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# Evapotranspiration - Science topic

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I downloaded the latent heat flux from fluxnet, the latent heat flux is per hour in W m-2. I summed each value per hour of the day to get the daily sum.
Now I have the daily sum of latent heat flux in W m-2 and want to daily evapotranspiration in mm.
You can calculate this with the formula ET= λ LE/λ. First you calculate the heat of vaporization; λ = 2.501 – (2.361 x 10^-3) x Ta. Where Ta is temperature air in celcius, I also have this daily data.
My calculations in my code (df stands just for dataframe and double ** is ^):
df['heat_of_vaporization'] = 2.501-(2.361*10**-3)*df['TA_daily_average']
df['ET'] = df['LE_daily_sum']/(df['heat_of_evaporation']*1000 *1000)*3600
Is the calculation right? It think I get the good data. I did * 3600 because of the seconds in an hour, added all the hours so not 3600*24 I think. Are the *1000 *1000 also right?
Thanks a lot!
Thank you! Super! I understand :)
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We are working on a formula to calculate irrigation needs for agricultural soil, to help farmers (and the planet) with saving water. We work with water sensors in the agri fields and want to assist the farmers with a time sheet for telling them when they would need to start irrigation. Let's say you need to irrigate field A in 4 days and field B in 9, so they would have a timetable. We have many different factors at the moment, and we do not think it is realistic to account for them all because it would make the formula too complicated and maybe inaccurate. We have the following factors in mind:
Absolute and relative humidity of ambient air. (plus minus 2 meter)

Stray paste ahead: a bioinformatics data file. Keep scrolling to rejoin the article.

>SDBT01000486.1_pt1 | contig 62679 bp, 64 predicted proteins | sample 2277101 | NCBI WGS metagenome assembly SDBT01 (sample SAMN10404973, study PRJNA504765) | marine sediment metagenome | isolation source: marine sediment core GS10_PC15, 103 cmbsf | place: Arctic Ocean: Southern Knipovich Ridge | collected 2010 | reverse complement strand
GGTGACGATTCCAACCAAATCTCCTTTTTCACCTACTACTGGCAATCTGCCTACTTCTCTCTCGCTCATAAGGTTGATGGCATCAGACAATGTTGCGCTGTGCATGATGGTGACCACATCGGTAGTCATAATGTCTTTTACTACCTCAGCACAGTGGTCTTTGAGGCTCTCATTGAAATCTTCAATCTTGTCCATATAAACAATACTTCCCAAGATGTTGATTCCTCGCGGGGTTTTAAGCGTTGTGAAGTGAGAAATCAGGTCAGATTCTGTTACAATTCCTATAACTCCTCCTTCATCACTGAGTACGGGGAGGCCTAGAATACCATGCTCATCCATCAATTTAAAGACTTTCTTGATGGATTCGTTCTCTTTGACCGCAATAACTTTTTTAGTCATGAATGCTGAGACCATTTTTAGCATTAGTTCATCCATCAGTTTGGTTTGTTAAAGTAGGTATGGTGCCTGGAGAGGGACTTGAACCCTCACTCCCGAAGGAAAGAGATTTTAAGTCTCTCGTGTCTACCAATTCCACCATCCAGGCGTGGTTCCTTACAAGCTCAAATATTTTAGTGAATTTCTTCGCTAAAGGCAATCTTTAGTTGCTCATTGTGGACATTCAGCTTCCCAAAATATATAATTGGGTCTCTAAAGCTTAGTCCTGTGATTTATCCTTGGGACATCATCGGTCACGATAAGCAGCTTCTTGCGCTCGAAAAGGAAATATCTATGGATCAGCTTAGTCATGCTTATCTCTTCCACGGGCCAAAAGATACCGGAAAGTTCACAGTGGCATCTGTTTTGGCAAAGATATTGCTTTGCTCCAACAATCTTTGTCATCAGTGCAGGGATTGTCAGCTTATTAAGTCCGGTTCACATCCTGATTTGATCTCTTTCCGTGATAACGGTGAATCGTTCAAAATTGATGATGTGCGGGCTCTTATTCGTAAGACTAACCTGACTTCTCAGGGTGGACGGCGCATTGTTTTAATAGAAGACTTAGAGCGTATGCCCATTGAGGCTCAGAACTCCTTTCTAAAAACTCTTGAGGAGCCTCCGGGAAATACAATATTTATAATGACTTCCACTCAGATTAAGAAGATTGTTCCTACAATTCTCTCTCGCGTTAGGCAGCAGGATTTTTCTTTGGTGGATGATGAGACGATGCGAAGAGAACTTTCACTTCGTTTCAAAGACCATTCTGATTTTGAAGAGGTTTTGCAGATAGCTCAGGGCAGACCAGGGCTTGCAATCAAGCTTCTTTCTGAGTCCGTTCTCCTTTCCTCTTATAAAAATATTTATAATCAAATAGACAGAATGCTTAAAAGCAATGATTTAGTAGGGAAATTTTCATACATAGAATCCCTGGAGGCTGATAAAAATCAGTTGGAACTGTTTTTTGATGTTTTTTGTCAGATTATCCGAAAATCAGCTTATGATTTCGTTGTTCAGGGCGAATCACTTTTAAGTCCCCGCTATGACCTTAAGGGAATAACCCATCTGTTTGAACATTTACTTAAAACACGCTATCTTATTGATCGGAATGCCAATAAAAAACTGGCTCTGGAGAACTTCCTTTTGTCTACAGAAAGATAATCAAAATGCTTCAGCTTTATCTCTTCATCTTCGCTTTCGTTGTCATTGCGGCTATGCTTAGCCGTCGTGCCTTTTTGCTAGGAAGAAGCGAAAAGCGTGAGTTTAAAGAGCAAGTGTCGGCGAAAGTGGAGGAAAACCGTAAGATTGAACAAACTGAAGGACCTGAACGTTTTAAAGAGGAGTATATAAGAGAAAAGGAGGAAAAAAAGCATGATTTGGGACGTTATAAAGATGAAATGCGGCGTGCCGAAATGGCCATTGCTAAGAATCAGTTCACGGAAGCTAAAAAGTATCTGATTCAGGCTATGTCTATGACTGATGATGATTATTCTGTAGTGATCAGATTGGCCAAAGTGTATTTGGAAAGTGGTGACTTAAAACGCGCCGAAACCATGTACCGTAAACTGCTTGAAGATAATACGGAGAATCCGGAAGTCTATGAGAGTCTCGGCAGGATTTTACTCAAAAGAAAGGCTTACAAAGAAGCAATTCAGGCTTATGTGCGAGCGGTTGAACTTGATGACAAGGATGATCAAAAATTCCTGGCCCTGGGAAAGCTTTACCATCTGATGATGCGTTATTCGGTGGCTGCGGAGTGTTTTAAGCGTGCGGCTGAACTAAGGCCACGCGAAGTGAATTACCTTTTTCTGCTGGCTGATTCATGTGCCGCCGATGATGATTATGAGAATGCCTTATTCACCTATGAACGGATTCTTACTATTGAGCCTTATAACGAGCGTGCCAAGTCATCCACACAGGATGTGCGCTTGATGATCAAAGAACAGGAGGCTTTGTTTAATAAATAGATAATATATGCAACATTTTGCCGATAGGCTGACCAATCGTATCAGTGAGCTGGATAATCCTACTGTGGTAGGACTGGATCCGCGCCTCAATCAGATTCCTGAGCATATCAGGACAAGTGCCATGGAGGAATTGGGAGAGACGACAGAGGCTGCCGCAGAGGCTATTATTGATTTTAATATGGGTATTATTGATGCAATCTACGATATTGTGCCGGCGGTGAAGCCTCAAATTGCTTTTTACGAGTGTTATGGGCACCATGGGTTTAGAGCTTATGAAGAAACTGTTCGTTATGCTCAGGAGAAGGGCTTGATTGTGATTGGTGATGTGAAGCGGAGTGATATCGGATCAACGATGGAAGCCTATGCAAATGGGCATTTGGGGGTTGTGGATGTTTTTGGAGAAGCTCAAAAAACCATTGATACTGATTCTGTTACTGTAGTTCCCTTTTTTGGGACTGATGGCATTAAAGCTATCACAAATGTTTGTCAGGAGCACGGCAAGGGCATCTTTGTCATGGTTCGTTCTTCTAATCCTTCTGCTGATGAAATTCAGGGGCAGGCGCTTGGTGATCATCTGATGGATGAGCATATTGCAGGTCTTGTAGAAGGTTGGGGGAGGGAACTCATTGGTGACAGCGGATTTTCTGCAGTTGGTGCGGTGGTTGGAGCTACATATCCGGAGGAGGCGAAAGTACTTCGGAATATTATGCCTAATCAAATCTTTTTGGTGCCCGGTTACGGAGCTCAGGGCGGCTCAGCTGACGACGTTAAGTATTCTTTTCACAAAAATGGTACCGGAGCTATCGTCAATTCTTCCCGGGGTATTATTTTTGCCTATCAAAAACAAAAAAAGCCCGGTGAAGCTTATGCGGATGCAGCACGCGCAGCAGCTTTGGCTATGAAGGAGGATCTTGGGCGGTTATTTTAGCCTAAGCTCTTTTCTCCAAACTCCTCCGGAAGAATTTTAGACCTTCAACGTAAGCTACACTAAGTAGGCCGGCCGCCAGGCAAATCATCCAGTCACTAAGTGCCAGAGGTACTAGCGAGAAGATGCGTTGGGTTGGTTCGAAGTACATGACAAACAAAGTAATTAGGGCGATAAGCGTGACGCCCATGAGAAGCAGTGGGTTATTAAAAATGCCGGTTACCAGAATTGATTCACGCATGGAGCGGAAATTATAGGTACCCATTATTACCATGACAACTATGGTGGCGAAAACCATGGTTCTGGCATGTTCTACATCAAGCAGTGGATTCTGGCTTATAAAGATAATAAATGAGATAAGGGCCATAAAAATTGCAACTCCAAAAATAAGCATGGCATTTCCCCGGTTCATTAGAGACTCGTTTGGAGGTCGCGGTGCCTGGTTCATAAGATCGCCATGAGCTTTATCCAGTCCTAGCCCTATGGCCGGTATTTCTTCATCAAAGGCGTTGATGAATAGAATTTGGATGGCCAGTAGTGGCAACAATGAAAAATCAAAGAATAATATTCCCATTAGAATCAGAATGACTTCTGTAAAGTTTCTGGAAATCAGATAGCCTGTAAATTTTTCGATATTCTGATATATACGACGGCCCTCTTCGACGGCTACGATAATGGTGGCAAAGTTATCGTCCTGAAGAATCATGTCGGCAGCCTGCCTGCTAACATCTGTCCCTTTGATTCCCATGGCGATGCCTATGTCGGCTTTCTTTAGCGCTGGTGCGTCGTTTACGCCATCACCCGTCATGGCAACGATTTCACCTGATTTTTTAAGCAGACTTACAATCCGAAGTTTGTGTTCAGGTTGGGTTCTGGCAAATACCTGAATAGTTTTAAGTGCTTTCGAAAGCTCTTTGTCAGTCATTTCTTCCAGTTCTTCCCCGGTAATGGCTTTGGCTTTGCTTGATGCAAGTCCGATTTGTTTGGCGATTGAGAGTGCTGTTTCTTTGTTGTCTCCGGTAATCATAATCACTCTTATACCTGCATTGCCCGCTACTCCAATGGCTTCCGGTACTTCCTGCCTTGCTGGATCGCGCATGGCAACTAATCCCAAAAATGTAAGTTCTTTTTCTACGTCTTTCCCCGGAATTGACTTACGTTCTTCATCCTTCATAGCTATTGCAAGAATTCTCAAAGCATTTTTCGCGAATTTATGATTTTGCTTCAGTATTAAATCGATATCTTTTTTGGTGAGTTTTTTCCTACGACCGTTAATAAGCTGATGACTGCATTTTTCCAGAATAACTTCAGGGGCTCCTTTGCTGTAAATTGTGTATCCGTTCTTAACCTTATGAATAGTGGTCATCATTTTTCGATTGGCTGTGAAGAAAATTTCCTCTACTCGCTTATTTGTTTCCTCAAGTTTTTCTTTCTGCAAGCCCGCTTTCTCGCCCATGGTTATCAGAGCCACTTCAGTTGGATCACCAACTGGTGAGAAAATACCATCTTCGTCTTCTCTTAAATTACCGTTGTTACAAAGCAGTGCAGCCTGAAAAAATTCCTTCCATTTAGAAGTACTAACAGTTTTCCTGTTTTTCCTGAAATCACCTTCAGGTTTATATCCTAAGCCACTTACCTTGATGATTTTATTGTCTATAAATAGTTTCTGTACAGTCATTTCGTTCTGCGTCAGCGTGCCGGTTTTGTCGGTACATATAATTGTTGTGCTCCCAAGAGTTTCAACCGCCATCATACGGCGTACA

Near surface soil humidity.
Soil humidity at the lower basis A(h) horizon (plus minus 30 cm), both absolute and relative.
Air temperature.
Soil temperature at the depths given above (1-5 cm and plus minus 30 cm).
Amount of precipitation over the last 24-48 hours.
Evaporation + transpiration= evapotranspiration rate.
Duration of sunshine exposure over last 12-24 hours.
Amount of water required by the crop for healthy growing circumstances (statistical data).
Stage of plant growth
Wind
Irrigation practice.
Climate
Type of soil (to account for soil drainage)
Plant density
They all affect the irrigation needs but some are not as important, please assist me with your expertise in telling me which are not as impactful/ important. And which are absolutely crucial to account for. Maybe we even have missed some?
With kind regards, Morris la Crois
Hi,
One of the factors that affects water need is underground water pipeline leakage.
please take a look on my paper entitled "A Novel Technique for Detecting Underground Water Pipeline Leakage Using the Internet of Things" published in Journal of Universal Computer Science.
Hope this can help.
Regards,
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With the help of standardized Precipitation Evapotranspiration Index how we get return period of drought?